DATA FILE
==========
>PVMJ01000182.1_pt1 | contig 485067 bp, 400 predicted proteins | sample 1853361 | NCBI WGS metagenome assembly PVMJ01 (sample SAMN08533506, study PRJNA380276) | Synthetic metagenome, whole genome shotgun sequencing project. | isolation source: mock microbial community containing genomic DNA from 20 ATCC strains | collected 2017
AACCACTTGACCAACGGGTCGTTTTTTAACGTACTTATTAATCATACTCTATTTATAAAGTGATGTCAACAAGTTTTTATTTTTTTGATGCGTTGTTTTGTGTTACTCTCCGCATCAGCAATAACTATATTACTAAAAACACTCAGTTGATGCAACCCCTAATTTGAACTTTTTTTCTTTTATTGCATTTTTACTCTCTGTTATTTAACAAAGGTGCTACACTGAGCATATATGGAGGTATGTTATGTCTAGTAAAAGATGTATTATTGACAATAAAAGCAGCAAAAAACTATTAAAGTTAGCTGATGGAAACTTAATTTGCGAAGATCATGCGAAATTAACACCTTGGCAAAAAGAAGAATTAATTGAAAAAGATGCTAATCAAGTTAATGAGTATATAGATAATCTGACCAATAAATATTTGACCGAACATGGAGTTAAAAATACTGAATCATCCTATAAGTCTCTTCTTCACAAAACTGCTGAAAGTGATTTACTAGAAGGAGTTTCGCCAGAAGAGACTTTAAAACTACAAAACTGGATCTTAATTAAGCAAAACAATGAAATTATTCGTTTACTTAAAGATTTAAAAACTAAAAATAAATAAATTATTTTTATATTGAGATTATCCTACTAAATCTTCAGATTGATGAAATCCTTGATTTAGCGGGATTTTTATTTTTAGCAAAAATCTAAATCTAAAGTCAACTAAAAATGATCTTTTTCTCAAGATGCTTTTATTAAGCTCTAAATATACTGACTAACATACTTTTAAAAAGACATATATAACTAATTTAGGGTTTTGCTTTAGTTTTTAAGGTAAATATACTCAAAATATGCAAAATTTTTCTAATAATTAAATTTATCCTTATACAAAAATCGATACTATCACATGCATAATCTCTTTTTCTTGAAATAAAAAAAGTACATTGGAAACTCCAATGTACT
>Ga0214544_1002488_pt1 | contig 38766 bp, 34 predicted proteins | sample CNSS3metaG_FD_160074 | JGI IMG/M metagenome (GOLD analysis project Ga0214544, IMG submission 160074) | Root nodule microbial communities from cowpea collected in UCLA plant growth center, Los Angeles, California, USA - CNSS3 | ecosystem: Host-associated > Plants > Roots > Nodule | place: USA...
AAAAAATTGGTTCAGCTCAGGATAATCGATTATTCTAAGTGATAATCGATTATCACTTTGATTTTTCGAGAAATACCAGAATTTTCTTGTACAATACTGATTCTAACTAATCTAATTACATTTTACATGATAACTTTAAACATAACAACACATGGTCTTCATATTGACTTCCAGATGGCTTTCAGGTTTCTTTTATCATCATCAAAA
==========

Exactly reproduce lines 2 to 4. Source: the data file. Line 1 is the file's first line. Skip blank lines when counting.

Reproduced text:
AACCACTTGACCAACGGGTCGTTTTTTAACGTACTTATTAATCATACTCTATTTATAAAGTGATGTCAACAAGTTTTTATTTTTTTGATGCGTTGTTTTGTGTTACTCTCCGCATCAGCAATAACTATATTACTAAAAACACTCAGTTGATGCAACCCCTAATTTGAACTTTTTTTCTTTTATTGCATTTTTACTCTCTGTTATTTAACAAAGGTGCTACACTGAGCATATATGGAGGTATGTTATGTCTAGTAAAAGATGTATTATTGACAATAAAAGCAGCAAAAAACTATTAAAGTTAGCTGATGGAAACTTAATTTGCGAAGATCATGCGAAATTAACACCTTGGCAAAAAGAAGAATTAATTGAAAAAGATGCTAATCAAGTTAATGAGTATATAGATAATCTGACCAATAAATATTTGACCGAACATGGAGTTAAAAATACTGAATCATCCTATAAGTCTCTTCTTCACAAAACTGCTGAAAGTGATTTACTAGAAGGAGTTTCGCCAGAAGAGACTTTAAAACTACAAAACTGGATCTTAATTAAGCAAAACAATGAAATTATTCGTTTACTTAAAGATTTAAAAACTAAAAATAAATAAATTATTTTTATATTGAGATTATCCTACTAAATCTTCAGATTGATGAAATCCTTGATTTAGCGGGATTTTTATTTTTAGCAAAAATCTAAATCTAAAGTCAACTAAAAATGATCTTTTTCTCAAGATGCTTTTATTAAGCTCTAAATATACTGACTAACATACTTTTAAAAAGACATATATAACTAATTTAGGGTTTTGCTTTAGTTTTTAAGGTAAATATACTCAAAATATGCAAAATTTTTCTAATAATTAAATTTATCCTTATACAAAAATCGATACTATCACATGCATAATCTCTTTTTCTTGAAATAAAAAAAGTACATTGGAAACTCCAATGTACT
>Ga0214544_1002488_pt1 | contig 38766 bp, 34 predicted proteins | sample CNSS3metaG_FD_160074 | JGI IMG/M metagenome (GOLD analysis project Ga0214544, IMG submission 160074) | Root nodule microbial communities from cowpea collected in UCLA plant growth center, Los Angeles, California, USA - CNSS3 | ecosystem: Host-associated > Plants > Roots > Nodule | place: USA...
AAAAAATTGGTTCAGCTCAGGATAATCGATTATTCTAAGTGATAATCGATTATCACTTTGATTTTTCGAGAAATACCAGAATTTTCTTGTACAATACTGATTCTAACTAATCTAATTACATTTTACATGATAACTTTAAACATAACAACACATGGTCTTCATATTGACTTCCAGATGGCTTTCAGGTTTCTTTTATCATCATCAAAA